Sleep is necessary for optimal health, cognitive functioning, and emotional health; however, in Western culture, sleep is often undervalued, resulting in significant sleep deprivation for many different populations.
In medicine, sleep deprivation is a normative part of training and practice across many subspecialties as patients have medical concerns that span all 24 hours in a day (i.e., night call situations). Additionally, the multiple demands of medical training often leads to chronic sleep deprivation, or receiving two hours less per night of sleep for at least two weeks.
Below, you will find multiple sleep wellness topics for consideration.
Catherine Loomis, PhD, CBSM is a licensed psychologist who is trained and certified in Behavioral Sleep Medicine. She has expertise in the effect of sleep disturbance on one's health as well as empirically validated treatment methods for disrupted sleep.
In the following Podcast, Dr. Loomis discusses brief tips for medical trainees to cope with the stressors of sleep deprivation in order to maintain one's optimal health.
Stress and Sleep
When under acute stress, sleep can be negatively affected, which can have both biological and cognitive mechanisms (i.e., adrenalin and worry, respectively).
Caring for your Sleep: Sleep Hygiene
Sleep hygiene involves using behavioral principles and techniques to ensure optimal sleep. Like other behaviors, sleep (and wakefulness for that matter) can be trained and affected by stimuli in the environment. Much like one would use a consistent routine (i.e., read a book, bath, put on pajamas, brush teeth starting at 6:45 p.m. and ending at 7:30 p.m.) to ensure a smooth bedtime for a young child, a similar approach can be used for adults. This approach works primarily because one's body is being conditioned (although out of awareness) to start calming down with the multiple environmental stimuli. Below are some simple principles one can use to maximize sleep quality when able:
Ritual: Making a bedtime routine
Set a normal time to go to bed and wake up (to the extent possible)
Go through a 15-20 minute routine where you provide your body with a "cool down" period prior to going to bed (Example: 10 p.m. put on pajamas, make warm cup of decaffeinated tea, read enjoyable book in dim area in house for 15 minutes, get in bed at 10:30 p.m.)
Use bed for sleeping and other night-time activities (i.e., do not read, eat, watch television, talk on the telephone, or spend time in bed when in a wakeful state)
Environment: Setting the Stage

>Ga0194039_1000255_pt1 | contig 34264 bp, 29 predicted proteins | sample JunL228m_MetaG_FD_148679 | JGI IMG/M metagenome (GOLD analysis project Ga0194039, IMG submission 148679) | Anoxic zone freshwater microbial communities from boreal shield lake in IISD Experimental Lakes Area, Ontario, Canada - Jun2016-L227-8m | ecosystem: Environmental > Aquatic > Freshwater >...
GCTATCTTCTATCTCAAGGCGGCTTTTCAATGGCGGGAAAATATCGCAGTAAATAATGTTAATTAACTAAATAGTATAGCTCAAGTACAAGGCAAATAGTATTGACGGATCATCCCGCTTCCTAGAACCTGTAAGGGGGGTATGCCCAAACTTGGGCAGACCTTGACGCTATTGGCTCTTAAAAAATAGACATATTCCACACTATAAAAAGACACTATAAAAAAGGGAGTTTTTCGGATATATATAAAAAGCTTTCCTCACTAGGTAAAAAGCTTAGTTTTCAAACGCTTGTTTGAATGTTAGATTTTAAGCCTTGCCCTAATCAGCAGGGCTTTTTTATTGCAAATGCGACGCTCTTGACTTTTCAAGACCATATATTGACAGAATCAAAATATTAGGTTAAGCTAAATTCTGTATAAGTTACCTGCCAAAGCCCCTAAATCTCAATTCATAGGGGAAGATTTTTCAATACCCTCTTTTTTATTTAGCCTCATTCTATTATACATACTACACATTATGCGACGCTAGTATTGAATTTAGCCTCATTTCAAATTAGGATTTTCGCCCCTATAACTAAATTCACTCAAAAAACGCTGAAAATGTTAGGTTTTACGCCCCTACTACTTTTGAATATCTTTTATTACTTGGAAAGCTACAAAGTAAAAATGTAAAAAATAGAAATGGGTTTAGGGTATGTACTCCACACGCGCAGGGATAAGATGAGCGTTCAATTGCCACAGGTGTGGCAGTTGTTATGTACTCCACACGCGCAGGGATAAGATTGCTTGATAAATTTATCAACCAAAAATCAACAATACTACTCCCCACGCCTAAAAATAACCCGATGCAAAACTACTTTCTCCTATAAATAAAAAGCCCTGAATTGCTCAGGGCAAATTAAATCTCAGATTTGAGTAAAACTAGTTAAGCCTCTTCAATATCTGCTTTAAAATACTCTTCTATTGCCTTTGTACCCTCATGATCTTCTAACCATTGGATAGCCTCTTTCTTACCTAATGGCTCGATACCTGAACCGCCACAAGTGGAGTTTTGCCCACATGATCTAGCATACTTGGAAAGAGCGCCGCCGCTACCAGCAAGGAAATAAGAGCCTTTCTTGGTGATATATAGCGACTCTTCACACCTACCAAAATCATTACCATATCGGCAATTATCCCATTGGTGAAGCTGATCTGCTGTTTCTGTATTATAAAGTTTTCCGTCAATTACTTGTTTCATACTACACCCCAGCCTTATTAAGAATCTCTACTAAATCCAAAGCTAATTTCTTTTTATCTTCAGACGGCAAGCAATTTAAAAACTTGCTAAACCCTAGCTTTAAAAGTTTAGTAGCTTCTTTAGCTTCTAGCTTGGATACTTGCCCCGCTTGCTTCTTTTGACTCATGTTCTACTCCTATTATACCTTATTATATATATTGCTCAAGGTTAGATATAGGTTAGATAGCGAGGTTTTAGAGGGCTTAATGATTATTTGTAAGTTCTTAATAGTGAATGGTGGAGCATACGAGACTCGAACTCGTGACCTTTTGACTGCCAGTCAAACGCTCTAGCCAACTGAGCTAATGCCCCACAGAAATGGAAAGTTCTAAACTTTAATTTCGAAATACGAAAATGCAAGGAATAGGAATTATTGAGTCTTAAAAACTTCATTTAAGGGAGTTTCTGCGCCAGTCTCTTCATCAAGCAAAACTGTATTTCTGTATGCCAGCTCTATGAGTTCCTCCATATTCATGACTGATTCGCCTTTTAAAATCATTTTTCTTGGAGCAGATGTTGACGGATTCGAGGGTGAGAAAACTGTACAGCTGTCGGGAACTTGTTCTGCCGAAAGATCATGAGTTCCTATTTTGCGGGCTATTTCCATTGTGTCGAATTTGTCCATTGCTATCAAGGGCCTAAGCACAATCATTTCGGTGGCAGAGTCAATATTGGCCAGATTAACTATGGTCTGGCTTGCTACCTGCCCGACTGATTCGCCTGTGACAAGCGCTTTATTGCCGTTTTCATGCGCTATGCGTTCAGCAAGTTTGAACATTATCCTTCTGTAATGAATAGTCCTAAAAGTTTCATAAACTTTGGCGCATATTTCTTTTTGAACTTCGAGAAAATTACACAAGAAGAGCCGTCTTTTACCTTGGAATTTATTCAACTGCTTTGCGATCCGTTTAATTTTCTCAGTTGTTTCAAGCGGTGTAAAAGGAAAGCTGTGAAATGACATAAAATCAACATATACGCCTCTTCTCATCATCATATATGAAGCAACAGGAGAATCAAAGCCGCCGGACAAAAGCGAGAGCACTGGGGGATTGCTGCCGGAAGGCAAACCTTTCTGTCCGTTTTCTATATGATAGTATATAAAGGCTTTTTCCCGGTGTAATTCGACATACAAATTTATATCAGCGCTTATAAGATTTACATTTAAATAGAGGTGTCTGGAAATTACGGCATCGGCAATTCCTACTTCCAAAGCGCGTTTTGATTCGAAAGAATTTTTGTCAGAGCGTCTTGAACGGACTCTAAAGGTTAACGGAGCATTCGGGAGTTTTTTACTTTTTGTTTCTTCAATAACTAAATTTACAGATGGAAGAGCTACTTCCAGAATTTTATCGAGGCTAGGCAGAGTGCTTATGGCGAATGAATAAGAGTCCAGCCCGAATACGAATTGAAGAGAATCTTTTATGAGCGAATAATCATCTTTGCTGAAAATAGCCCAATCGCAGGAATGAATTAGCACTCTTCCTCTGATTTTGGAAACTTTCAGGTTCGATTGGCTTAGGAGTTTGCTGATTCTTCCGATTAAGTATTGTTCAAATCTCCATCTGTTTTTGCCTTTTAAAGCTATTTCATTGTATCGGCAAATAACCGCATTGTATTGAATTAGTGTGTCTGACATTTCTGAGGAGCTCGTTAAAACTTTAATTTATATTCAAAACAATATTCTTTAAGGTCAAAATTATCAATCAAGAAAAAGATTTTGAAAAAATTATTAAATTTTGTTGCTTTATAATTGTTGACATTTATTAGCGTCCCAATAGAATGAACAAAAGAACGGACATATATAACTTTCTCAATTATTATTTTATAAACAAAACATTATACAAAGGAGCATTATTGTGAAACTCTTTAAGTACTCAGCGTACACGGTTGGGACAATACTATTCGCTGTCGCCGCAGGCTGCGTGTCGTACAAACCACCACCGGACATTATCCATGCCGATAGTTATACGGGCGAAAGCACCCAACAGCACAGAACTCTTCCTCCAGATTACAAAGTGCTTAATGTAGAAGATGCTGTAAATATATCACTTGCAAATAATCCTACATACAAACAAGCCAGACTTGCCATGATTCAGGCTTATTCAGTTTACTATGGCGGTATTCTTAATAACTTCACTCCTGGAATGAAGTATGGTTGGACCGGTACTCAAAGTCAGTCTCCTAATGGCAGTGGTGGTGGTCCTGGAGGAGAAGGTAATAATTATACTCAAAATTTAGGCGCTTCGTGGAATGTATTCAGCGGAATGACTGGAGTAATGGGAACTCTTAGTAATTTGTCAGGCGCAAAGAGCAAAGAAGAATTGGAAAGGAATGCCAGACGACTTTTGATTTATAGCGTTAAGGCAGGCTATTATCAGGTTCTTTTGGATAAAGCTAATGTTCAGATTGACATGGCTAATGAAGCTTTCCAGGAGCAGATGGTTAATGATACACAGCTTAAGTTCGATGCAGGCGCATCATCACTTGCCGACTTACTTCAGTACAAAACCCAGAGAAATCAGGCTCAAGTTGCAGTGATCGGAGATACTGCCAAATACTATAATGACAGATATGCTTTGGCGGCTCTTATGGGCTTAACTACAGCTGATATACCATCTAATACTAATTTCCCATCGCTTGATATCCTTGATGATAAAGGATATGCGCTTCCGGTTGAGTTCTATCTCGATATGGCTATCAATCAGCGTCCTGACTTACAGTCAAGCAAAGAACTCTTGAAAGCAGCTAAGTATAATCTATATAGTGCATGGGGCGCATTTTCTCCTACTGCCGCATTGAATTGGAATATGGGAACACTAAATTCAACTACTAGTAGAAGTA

Sleep in a cool, quiet environment with warm bedding available
Use white noise machines as necessary
Physiological Arousal: Calming the Body
Avoid exercise (physiological arousal) in the evenings prior to bed
Avoid eating a large or heavy meal close to bedtime
Limit caffeine or stimulant intake in the evenings
Coping with Sleep Difficulties: Minimizing Sleep-Related Anxiety
If you find yourself in bed in a wakeful state worrying about sleeping (i.e., "oh no, it is going to take forever to fall asleep and I have to be up at 5:30 a.m.!")
Turning your Brain Off: Sleep and Rumination
Initiating or maintaining sleep can be challenging in the context of busy schedules and lives as when people get in bed to try to sleep, many of the things that one should have done, didn't do, or needs to do in the future runs through one's head. Unfortunately, worry and thinking in bed can significantly interfere with sleep. Please see strategies below on how to deal with worry when trying to sleep.
Thought stopping techniques
Sleep and Medical Training: Coping with Acute Sleep Deprivation
Medical training often involves being on call, requiring medical trainees to work through the night for up to 30 hours. The ACGME has new duties hours that are in place for medical residents, which were created to hopefully ensure patient and resident safety related to excessive fatigue. Additionally, the ACGME has training resources available for coping with sleep deprivation and excessive fatigue. MCW resources are below:
Strategies to cope with sleep deprivation
Use of caffeine
Preparing for on-call
Insomnia: When to Seek Help
If you are experiencing sleep problems that are lasting a significant period of time (i.e., two weeks or longer), consider seeking consultation to discuss sleep management treatment.